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Thursday, 4 October 1906


Senator DRAKE - There should be some means whereby the Senate could assert its rights.


The PRESIDENT - It was because I wished to enable the Senate to assert its rights that I ruled yesterday that an amendment should be moved. I consider that when a Bill contains a clause which it should not contain, we ought to resent that fact by amending it. If the Senate wish me to reconsider the question, I am willing to do so.


Senator Pearce - I think, sir, that you should.


Senator DRAKE - I feel sure that I am voicing the opinion of the Senate when I say . that I hope you will bring your long constitutional experience to bear again on the point.


The PRESIDENT - I see no other way out of the difficulty than to say that although I think the proper course is to move an amendment, either an amendment or a request, as the Senate thinks fit, may be moved.

My personal opinion is that, this being a Money Bill, we cannot amend it. There is nothing in the Standing Orders relating to Bills which we may not amend, to the effect that in respect to some provisions we may make either a request or an amendment. As no provision is made for the amendment of a Bill such as this, I hold that we may deal with it only by way of request. I take the view that the Bill is very much on the lines of the Excise Tariff Bill of 1902, which related to a number of subjects, including sugar, and provided that sugar should bear an Excise of 3s. per cwt., less a rebate to those employing white labour of 4s. per ton on sugar-cane. If the Government had framed the presentBill in the same form, it would have provided that the Excise duty on stripper-harvesters should be£6 each, less a rebate of £,6 where such harvesters had been made by manufacturers paying certain rates of wages, and employing their men a certain number of hours. I take it that the provision regarding payment and hours of labour are conditions in connexion with the imposition of the Excise, and that if the alteration of these conditions is desired, we must request the House of Representatives to amend them. I submit that ruling for your consideration, sir.

SenatorClemons. - To some of us, it seems that a clear distinction can be drawn between an amendment in the operative part of clause 2, which you have ruled would be out of order, and an amendment in that part of the clause which in no way provides for the imposition of any tax or burden, but merely enumerates conditions. I wished to move the omission of the words " are in accordance with terms which, in the opinion of the Minister, are fairand reasonable," from a provision whichdoes not relate to the rates of duty, but merely to the terms and conditions of labour. Such an amendment ought, I contend, to be well within the powersof the Senate, inasmuch as this proviso has no relation to the imposition of a tax or burden. So far as I am capable of making an analogy or of instituting what I venture to say is a close parallel, I discern no difference between the effect of the clause I now propose to amend and the effect, intent, and purpose of clause 4 of the Customs Tariff Bill, which we are considering in conjunction with this measure, and in which case it was. decided by you, sir, that the correct course was not to request, but to amend.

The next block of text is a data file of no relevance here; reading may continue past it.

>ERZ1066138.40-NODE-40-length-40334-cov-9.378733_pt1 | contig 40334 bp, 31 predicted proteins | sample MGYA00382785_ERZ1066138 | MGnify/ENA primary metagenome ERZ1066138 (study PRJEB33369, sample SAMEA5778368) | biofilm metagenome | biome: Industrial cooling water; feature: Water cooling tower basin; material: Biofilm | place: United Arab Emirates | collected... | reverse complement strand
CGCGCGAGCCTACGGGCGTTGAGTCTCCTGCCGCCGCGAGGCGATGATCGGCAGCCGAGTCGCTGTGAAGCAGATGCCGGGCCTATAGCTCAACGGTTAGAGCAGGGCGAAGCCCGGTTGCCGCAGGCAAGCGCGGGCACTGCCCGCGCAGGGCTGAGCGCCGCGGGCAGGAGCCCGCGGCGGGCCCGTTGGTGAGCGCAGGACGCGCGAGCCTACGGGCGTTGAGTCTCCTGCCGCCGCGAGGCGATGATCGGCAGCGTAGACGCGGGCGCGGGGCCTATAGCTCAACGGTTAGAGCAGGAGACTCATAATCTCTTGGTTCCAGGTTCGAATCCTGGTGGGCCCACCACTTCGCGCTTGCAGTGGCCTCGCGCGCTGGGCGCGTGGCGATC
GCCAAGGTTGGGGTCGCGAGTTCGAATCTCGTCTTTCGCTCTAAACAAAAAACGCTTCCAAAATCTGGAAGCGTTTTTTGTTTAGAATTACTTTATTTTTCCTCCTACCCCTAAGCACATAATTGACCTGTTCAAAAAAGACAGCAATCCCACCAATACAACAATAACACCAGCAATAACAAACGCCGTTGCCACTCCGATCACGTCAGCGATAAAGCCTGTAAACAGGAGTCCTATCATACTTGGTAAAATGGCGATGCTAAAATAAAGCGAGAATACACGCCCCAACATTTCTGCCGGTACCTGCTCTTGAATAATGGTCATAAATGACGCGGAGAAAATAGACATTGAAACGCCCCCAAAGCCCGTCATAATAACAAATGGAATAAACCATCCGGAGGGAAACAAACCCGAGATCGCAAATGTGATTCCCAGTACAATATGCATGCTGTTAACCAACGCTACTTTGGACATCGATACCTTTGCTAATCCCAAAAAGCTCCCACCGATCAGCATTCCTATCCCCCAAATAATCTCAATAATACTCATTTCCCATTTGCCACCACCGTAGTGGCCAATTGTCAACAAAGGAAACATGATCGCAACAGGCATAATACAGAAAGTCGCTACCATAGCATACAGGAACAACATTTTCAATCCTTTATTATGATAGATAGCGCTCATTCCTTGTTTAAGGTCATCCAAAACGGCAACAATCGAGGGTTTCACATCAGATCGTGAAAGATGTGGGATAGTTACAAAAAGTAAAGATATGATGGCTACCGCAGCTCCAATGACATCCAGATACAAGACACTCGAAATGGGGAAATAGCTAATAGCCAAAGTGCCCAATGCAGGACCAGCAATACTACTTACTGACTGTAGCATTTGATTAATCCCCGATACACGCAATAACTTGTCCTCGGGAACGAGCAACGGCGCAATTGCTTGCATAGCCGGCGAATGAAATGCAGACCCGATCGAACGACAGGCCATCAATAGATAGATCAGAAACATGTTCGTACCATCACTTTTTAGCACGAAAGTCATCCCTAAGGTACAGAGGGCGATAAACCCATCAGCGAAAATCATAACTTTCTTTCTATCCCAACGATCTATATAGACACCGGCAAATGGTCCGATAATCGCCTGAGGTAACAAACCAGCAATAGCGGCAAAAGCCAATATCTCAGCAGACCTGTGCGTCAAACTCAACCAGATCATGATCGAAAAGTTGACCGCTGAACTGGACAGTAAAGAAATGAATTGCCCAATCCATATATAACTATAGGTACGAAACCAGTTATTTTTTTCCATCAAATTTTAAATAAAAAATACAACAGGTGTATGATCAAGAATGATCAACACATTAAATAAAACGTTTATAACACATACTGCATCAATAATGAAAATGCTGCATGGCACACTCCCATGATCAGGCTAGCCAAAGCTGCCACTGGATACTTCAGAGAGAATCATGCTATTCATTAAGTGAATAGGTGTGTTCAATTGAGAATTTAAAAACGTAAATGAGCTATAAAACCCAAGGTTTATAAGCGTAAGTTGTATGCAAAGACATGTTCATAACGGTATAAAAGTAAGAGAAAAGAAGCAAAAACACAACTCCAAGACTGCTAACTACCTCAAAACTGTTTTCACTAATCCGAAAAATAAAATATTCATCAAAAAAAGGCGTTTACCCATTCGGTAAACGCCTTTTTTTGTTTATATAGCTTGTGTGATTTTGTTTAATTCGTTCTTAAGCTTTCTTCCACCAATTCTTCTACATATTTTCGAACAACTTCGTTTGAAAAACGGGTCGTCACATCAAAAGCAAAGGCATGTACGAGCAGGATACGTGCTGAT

The PRESIDENT - It seems to me that in dealing with this question we should not consider this Bill merely, but what would be the position of the Senate if a Bill somewhat analogous to this were to be sent up to us in the future. This is a Bill which first of all imposes Excise duties, and allows certain people to get exemption from the payment of those duties under certain conditions. They must get a certificate, and that certificate will depend on the rate of wages. Has the rate of wages necessarily anything to do with the imposition of Customs or Excise duties? Is this' not a. Bill by which under the plea of imposing Excise duties it is sought merely to fix rates of wages? If it is, ought such a Bill to he sent to the Senate underthe provisions of section 55 of the Constitution ? I know there is great difference of opinion on that point. I do not think that these provisions should be in the Bill. Others take a different view, and no doubt there is room for difference of opinion. Suppose this practice is established, and we get another Bill by-and-by. in which Customs or Excise duties are imposed, and there is a. clause, in it proposing the diminution of the remuneration of members of the Senate from£400 to , £100 a year. I do not think that we ought then to request the House of Representatives to strike out such a provision. I think we should have power;to strike it out ourselves. We. ought to say to the House of Representatives, " You have infringed the Constitution, and we resent it, and will strike out the provision which infringes the Constitution." I admit that, under the wording of the Constitution, this being a Bill to impose duties, perhaps my ruling is wrong ; but I do not think it is wrong, according to the spirit of the Constitution, and what I say now is that the Chairman of Committees can put either a request or an amendment in reference to this part of the Bill. I point out that that is not my ruling; it is the ruling of the Senate. I gave a ruling last night, and the Senate adopted it, and, having adopted it, it has become the ruling of the Senate.


Senator Clemons - Might I respectfully ask to which ruling you refer?


The PRESIDENT - The ruling I gave last night that an amendment could be moved in that part of the Customs Tariff Bill which, in my opinion, had no reference tothe imposition of taxation. That has become the ruling of the Senate. I think the Chairman is not justified in refusing to take the amendment.







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